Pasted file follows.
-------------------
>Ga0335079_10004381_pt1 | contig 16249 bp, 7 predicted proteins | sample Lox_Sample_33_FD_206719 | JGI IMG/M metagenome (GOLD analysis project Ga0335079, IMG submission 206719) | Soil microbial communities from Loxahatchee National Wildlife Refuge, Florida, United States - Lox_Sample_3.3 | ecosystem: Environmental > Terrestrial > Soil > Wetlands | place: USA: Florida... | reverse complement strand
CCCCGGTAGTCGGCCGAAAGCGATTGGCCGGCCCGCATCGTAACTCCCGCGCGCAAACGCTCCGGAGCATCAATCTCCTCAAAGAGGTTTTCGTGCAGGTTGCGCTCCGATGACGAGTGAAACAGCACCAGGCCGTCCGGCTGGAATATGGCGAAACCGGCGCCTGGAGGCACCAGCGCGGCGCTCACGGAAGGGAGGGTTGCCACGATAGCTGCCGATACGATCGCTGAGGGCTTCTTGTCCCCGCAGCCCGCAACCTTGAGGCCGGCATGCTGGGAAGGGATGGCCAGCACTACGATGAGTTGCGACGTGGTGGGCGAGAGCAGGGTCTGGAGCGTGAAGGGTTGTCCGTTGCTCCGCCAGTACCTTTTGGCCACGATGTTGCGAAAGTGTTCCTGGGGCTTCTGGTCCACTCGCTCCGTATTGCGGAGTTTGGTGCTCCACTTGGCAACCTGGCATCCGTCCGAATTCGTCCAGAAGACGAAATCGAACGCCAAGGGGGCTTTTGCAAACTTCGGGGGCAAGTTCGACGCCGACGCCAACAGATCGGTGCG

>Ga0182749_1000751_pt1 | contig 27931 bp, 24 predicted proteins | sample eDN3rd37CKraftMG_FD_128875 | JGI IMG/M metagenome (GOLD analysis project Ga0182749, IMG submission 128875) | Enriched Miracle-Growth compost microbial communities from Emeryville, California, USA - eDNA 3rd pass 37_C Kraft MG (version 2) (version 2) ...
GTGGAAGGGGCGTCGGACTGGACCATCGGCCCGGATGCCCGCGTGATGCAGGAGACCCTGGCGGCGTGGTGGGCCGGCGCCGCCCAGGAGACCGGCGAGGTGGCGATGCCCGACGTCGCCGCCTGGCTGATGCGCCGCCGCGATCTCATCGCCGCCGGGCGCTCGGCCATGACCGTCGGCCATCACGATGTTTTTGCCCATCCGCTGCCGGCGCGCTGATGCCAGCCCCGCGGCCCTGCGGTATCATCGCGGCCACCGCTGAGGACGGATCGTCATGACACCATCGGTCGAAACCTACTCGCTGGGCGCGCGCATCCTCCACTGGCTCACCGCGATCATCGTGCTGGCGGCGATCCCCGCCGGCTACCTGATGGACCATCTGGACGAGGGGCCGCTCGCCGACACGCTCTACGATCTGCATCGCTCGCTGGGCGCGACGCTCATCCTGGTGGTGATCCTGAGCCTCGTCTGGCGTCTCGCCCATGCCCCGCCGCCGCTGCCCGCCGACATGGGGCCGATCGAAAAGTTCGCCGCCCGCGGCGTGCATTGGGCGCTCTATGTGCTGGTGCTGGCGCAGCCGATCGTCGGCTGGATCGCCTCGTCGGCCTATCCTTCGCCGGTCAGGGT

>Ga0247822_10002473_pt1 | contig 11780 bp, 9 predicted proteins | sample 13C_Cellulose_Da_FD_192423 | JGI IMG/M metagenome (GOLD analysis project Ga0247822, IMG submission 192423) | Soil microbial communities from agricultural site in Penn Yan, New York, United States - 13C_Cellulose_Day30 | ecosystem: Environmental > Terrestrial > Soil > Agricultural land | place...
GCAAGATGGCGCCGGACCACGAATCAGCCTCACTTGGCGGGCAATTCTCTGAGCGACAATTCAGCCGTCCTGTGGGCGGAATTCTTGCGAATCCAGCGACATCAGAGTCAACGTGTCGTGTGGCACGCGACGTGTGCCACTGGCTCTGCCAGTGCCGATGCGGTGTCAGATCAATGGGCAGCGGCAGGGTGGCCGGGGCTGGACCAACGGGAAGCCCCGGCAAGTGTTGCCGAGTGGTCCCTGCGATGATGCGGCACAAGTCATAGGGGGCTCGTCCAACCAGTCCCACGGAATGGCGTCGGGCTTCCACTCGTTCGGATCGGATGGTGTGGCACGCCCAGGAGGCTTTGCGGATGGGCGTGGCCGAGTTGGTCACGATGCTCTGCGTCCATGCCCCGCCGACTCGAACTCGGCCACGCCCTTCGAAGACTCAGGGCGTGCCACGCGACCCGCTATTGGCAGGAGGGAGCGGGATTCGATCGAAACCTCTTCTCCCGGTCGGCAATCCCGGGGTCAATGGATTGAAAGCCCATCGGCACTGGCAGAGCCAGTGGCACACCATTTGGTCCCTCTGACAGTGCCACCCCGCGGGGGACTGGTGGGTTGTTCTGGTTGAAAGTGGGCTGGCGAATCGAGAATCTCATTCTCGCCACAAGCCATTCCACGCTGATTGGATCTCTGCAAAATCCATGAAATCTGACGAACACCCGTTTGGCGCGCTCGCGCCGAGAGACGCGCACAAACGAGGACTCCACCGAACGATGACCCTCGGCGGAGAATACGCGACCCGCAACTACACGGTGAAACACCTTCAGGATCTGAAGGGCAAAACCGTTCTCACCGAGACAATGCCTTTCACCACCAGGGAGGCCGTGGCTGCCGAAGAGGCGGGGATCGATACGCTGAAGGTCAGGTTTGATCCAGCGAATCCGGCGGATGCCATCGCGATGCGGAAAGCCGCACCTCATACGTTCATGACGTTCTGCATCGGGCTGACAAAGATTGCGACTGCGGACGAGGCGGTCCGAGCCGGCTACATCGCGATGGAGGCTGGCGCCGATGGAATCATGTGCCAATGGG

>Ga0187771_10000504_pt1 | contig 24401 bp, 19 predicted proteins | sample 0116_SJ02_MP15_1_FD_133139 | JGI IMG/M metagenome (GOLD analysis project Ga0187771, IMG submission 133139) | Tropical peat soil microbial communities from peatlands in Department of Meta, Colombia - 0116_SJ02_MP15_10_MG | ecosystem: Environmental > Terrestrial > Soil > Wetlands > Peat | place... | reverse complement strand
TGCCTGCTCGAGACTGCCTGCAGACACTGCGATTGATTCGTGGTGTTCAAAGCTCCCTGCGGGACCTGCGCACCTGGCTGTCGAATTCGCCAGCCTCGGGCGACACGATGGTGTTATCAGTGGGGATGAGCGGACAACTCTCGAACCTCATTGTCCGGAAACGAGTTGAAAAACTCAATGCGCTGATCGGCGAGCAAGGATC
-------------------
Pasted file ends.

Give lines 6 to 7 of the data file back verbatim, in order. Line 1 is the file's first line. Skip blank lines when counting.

GCAAGATGGCGCCGGACCACGAATCAGCCTCACTTGGCGGGCAATTCTCTGAGCGACAATTCAGCCGTCCTGTGGGCGGAATTCTTGCGAATCCAGCGACATCAGAGTCAACGTGTCGTGTGGCACGCGACGTGTGCCACTGGCTCTGCCAGTGCCGATGCGGTGTCAGATCAATGGGCAGCGGCAGGGTGGCCGGGGCTGGACCAACGGGAAGCCCCGGCAAGTGTTGCCGAGTGGTCCCTGCGATGATGCGGCACAAGTCATAGGGGGCTCGTCCAACCAGTCCCACGGAATGGCGTCGGGCTTCCACTCGTTCGGATCGGATGGTGTGGCACGCCCAGGAGGCTTTGCGGATGGGCGTGGCCGAGTTGGTCACGATGCTCTGCGTCCATGCCCCGCCGACTCGAACTCGGCCACGCCCTTCGAAGACTCAGGGCGTGCCACGCGACCCGCTATTGGCAGGAGGGAGCGGGATTCGATCGAAACCTCTTCTCCCGGTCGGCAATCCCGGGGTCAATGGATTGAAAGCCCATCGGCACTGGCAGAGCCAGTGGCACACCATTTGGTCCCTCTGACAGTGCCACCCCGCGGGGGACTGGTGGGTTGTTCTGGTTGAAAGTGGGCTGGCGAATCGAGAATCTCATTCTCGCCACAAGCCATTCCACGCTGATTGGATCTCTGCAAAATCCATGAAATCTGACGAACACCCGTTTGGCGCGCTCGCGCCGAGAGACGCGCACAAACGAGGACTCCACCGAACGATGACCCTCGGCGGAGAATACGCGACCCGCAACTACACGGTGAAACACCTTCAGGATCTGAAGGGCAAAACCGTTCTCACCGAGACAATGCCTTTCACCACCAGGGAGGCCGTGGCTGCCGAAGAGGCGGGGATCGATACGCTGAAGGTCAGGTTTGATCCAGCGAATCCGGCGGATGCCATCGCGATGCGGAAAGCCGCACCTCATACGTTCATGACGTTCTGCATCGGGCTGACAAAGATTGCGACTGCGGACGAGGCGGTCCGAGCCGGCTACATCGCGATGGAGGCTGGCGCCGATGGAATCATGTGCCAATGGG

>Ga0187771_10000504_pt1 | contig 24401 bp, 19 predicted proteins | sample 0116_SJ02_MP15_1_FD_133139 | JGI IMG/M metagenome (GOLD analysis project Ga0187771, IMG submission 133139) | Tropical peat soil microbial communities from peatlands in Department of Meta, Colombia - 0116_SJ02_MP15_10_MG | ecosystem: Environmental > Terrestrial > Soil > Wetlands > Peat | place... | reverse complement strand